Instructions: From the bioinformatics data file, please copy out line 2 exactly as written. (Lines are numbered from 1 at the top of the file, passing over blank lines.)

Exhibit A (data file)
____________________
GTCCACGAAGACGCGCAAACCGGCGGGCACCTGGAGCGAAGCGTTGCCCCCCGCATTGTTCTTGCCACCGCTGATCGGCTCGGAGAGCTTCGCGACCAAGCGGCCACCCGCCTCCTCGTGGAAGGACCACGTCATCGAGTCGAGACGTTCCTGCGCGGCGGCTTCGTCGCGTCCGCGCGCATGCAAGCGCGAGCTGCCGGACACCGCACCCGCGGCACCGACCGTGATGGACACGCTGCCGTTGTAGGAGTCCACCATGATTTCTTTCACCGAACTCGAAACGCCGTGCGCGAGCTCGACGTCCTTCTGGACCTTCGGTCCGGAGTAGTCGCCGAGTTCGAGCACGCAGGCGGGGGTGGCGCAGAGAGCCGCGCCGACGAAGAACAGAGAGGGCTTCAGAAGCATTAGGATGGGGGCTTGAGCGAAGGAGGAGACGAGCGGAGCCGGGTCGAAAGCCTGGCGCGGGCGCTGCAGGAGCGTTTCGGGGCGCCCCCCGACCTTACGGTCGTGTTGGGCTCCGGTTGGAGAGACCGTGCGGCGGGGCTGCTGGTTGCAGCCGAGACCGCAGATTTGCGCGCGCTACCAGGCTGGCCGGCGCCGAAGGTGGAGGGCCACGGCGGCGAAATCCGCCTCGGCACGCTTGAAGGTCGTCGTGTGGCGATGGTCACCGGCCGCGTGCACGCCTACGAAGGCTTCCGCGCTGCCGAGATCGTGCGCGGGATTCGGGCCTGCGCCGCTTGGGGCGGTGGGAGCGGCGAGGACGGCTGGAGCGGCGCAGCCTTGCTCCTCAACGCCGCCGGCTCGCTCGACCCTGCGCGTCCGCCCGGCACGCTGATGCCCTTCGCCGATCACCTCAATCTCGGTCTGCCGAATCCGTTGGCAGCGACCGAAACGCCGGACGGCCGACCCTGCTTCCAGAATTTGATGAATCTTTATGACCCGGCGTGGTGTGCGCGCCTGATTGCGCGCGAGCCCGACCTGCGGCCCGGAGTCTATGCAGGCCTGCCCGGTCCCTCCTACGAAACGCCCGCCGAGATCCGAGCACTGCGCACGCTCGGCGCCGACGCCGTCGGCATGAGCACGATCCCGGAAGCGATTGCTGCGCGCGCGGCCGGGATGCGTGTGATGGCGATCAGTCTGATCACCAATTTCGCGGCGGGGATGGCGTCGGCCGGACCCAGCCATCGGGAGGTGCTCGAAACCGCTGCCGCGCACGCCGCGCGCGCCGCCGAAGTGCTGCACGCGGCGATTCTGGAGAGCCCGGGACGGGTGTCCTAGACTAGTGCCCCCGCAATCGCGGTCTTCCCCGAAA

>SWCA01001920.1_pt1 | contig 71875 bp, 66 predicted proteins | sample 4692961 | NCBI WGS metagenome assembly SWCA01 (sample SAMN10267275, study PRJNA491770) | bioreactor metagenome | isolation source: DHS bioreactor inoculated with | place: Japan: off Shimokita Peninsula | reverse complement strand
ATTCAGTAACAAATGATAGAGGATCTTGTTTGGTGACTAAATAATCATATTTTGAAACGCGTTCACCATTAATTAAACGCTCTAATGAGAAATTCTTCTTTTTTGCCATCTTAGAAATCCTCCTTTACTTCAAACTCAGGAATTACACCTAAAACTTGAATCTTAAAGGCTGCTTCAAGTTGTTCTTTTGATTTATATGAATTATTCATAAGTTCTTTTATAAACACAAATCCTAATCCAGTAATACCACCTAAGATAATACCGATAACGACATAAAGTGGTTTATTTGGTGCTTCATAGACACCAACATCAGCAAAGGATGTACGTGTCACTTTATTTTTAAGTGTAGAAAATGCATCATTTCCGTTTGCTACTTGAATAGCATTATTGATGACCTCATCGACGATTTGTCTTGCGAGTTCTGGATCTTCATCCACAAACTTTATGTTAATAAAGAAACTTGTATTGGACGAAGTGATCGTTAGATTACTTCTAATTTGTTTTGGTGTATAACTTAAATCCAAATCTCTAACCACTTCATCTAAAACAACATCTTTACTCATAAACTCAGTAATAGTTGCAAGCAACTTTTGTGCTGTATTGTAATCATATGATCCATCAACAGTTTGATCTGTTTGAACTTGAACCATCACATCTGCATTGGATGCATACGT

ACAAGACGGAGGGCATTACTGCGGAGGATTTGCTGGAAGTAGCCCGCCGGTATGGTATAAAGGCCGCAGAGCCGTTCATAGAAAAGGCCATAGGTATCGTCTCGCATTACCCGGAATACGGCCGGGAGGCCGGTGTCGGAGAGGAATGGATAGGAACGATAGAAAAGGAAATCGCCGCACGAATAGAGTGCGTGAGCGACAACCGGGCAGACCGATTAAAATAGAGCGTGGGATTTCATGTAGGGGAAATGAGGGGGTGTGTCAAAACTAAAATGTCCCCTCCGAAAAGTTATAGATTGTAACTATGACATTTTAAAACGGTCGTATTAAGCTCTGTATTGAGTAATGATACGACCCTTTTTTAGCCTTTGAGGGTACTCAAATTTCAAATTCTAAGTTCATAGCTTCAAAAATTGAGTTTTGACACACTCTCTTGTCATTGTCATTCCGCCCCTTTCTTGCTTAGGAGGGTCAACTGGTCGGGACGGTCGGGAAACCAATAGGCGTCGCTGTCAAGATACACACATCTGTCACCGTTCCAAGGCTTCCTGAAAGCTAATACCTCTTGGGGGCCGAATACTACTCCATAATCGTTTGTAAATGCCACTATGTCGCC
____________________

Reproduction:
>SWCA01001920.1_pt1 | contig 71875 bp, 66 predicted proteins | sample 4692961 | NCBI WGS metagenome assembly SWCA01 (sample SAMN10267275, study PRJNA491770) | bioreactor metagenome | isolation source: DHS bioreactor inoculated with | place: Japan: off Shimokita Peninsula | reverse complement strand